“I have always believed that fashion was not only to make women more beautiful, but also to reassure them, give them confidence.” Yves Saint Laurent
Though I have not been a fashion buff myself but I have always taken keen interest in all forms of creativity starting from calligraphy, graffiti, fashion, paintings, music, and the list goes on. Creativity transcends social classes, for it just a new idea, a new energy and a new way of looking at things. One such man from the stream of creatives was Yves Saint Laurent, who reworked the rules of fashion by putting women into elegant pantsuits that came to define how modern women dressed. He created instant classics from the first YSL tuxedo, his trim pantsuits to see-through blouses, safari jackets, and glamorous gowns. His designs were so quickly plagiarized that he once said ‘ My only regret is that I did not invent the jeans’.
Saint Laurent was born Aug. 1, 1936, in Oran, Algeria, where his father was a shipping executive. He first emerged as a promising designer at the age of 17, winning first prize in a contest sponsored by the International Wool Secretariat for a cocktail dress design.
A year later, in 1954, he enrolled at the Chambre Syndicale school of haute couture, but his student life lasted only three months. He was introduced to Christian Dior, and Dior was so impressed with Saint Laurent’s talent that he hired him on the spot.
When Dior died suddenly in 1957, Saint Laurent was named head of the House of Dior at the age of 21. The next year, his first solo collection for Dior – the “trapeze” line – launched Saint Laurent’s stardom. The trapeze dress – with its narrow shoulders and wide, swinging skirt – was a hit, and a breath of fresh air after years of constructed clothing, tight waists and girdles.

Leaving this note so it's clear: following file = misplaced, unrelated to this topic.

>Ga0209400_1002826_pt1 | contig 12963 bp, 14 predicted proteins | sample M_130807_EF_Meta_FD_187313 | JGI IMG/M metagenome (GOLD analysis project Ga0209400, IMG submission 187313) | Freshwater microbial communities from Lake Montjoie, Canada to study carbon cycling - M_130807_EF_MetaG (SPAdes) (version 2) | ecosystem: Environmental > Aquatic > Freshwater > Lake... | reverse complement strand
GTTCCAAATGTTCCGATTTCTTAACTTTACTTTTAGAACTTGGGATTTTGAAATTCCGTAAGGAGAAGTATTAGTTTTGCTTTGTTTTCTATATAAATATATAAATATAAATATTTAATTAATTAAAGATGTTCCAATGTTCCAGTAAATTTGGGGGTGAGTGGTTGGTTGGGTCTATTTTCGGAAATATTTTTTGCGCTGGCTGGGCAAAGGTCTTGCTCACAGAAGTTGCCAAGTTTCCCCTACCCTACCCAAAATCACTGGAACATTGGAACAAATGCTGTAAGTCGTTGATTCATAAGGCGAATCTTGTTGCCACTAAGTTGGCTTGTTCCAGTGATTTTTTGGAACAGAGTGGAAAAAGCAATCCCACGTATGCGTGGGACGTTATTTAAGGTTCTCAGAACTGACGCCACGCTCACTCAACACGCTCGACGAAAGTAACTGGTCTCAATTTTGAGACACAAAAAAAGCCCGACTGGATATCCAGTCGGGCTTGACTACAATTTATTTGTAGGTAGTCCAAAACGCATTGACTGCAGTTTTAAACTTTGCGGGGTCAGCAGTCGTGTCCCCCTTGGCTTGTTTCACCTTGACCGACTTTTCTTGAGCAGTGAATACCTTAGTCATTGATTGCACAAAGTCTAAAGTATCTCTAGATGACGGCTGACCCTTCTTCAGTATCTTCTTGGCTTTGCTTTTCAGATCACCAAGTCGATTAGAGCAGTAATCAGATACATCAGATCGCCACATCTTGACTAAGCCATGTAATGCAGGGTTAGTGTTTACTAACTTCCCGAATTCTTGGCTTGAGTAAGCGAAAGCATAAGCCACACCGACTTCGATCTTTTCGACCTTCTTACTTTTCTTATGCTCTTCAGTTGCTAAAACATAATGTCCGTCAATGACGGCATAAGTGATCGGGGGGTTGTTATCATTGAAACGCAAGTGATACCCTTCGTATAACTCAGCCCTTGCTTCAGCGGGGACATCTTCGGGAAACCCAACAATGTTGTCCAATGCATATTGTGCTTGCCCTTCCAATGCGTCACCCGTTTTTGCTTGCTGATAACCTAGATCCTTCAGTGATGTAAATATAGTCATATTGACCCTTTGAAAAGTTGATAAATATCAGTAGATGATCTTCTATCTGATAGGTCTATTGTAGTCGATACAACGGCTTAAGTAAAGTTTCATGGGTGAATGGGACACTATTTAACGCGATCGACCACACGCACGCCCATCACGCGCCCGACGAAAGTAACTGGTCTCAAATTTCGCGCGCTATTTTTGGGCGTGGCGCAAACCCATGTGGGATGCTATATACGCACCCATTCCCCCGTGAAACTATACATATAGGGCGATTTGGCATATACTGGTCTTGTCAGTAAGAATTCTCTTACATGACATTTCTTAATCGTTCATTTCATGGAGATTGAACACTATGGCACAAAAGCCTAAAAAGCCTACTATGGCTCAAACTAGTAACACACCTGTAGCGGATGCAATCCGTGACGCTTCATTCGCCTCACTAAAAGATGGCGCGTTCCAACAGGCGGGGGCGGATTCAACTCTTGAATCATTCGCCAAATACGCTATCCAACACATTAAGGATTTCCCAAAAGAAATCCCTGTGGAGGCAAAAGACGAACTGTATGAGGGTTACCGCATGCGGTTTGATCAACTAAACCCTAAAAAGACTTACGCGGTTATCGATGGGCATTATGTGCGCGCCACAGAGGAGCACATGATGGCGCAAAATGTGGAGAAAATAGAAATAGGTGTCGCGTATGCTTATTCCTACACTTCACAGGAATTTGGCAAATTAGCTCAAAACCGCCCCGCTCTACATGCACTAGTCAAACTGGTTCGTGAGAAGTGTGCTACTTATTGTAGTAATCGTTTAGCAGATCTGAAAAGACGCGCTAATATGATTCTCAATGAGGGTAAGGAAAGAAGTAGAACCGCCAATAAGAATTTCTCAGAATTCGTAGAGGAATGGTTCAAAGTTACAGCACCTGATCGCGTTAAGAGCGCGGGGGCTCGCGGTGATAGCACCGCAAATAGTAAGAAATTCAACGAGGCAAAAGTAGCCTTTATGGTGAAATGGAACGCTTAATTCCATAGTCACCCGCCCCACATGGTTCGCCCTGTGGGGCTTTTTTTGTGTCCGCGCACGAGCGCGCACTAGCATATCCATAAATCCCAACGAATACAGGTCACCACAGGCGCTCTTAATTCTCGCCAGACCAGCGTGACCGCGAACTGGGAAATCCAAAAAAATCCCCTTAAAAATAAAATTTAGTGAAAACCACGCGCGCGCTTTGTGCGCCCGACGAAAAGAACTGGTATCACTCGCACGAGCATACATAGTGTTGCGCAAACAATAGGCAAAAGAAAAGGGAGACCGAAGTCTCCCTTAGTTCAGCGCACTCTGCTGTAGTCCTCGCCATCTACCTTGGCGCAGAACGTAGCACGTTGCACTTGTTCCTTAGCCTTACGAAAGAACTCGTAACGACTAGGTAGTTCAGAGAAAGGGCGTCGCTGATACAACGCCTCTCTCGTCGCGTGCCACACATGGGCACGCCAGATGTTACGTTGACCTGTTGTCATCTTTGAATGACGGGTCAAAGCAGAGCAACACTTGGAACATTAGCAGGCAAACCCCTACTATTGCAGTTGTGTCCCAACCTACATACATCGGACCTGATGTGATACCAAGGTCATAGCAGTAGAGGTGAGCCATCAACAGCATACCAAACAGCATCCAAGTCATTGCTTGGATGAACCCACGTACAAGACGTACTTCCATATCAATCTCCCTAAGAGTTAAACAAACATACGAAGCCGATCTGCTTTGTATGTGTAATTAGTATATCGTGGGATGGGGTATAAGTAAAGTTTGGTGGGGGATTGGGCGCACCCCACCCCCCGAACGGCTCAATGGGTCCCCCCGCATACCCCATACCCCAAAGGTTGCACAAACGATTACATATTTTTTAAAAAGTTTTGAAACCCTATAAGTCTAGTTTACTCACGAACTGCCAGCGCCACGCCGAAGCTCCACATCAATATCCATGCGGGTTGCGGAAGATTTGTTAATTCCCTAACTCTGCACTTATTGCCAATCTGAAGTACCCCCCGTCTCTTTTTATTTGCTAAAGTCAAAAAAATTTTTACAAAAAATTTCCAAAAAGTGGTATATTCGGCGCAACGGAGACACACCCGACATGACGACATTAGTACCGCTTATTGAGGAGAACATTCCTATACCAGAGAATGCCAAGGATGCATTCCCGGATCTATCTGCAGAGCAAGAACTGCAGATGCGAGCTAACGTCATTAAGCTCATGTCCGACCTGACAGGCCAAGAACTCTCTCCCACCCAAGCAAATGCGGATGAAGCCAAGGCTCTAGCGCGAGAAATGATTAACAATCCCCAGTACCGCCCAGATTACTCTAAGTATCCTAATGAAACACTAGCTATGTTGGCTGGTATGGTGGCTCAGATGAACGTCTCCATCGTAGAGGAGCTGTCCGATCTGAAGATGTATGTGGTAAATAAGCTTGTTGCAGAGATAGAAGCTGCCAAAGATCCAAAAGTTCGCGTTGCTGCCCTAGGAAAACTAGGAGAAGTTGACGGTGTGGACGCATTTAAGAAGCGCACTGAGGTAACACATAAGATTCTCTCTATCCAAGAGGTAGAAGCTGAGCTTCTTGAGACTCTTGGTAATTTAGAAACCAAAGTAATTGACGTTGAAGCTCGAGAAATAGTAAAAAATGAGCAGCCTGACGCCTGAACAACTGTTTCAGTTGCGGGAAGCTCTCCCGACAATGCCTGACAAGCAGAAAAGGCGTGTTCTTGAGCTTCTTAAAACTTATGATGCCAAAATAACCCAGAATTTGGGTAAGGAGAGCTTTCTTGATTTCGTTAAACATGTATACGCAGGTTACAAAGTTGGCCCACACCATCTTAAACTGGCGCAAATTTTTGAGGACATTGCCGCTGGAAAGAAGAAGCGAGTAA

He was the one who took over France’s most celebrated couture house at the age of 21 ,and did it astonishingly well. Bouts of depression marked his career. Pierre Bergé, the designer’s long-time business partner and former romantic partner, was quoted as saying that Saint Laurent was born with a nervous breakdown.
When the designer announced his retirement in 2002 at age 65 and the closure of the Paris-based haute couture house he had founded 40 years earlier, it was mourned in the fashion world as the end of an era. His ready-to-wear label, Rive Gauche, sold to Gucci in 1999, still has boutiques around the world.
Saint Laurent reinvented his own classics—the safari jacket, le smoking, leopard prints—countless times, reversing public opinion that clothes needed to change drastically twice a year, and instead establishing himself as a designer both adaptable to change and highly capable of engendering it.
He died on June 1, 2008 from the effects of brain cancer, at his residence in Paris. According to The New York Times, a few days before he died, Saint Laurent and Bergé were joined in a same-sex civil union known as a “civil pact of solidarity” in France.
YSL’s ashes were scattered in Marrakech Morocco in a botanical garden that he often visited to find influence and refuge. His partner Bergé said during the funeral service: “But I also know that I will never forget what I owe you, and that one day I will join you under the Moroccan palms.”
Please take out some time to watch this video as a tribute to the man who revolutionized the fashion world. May his soul rest in peace!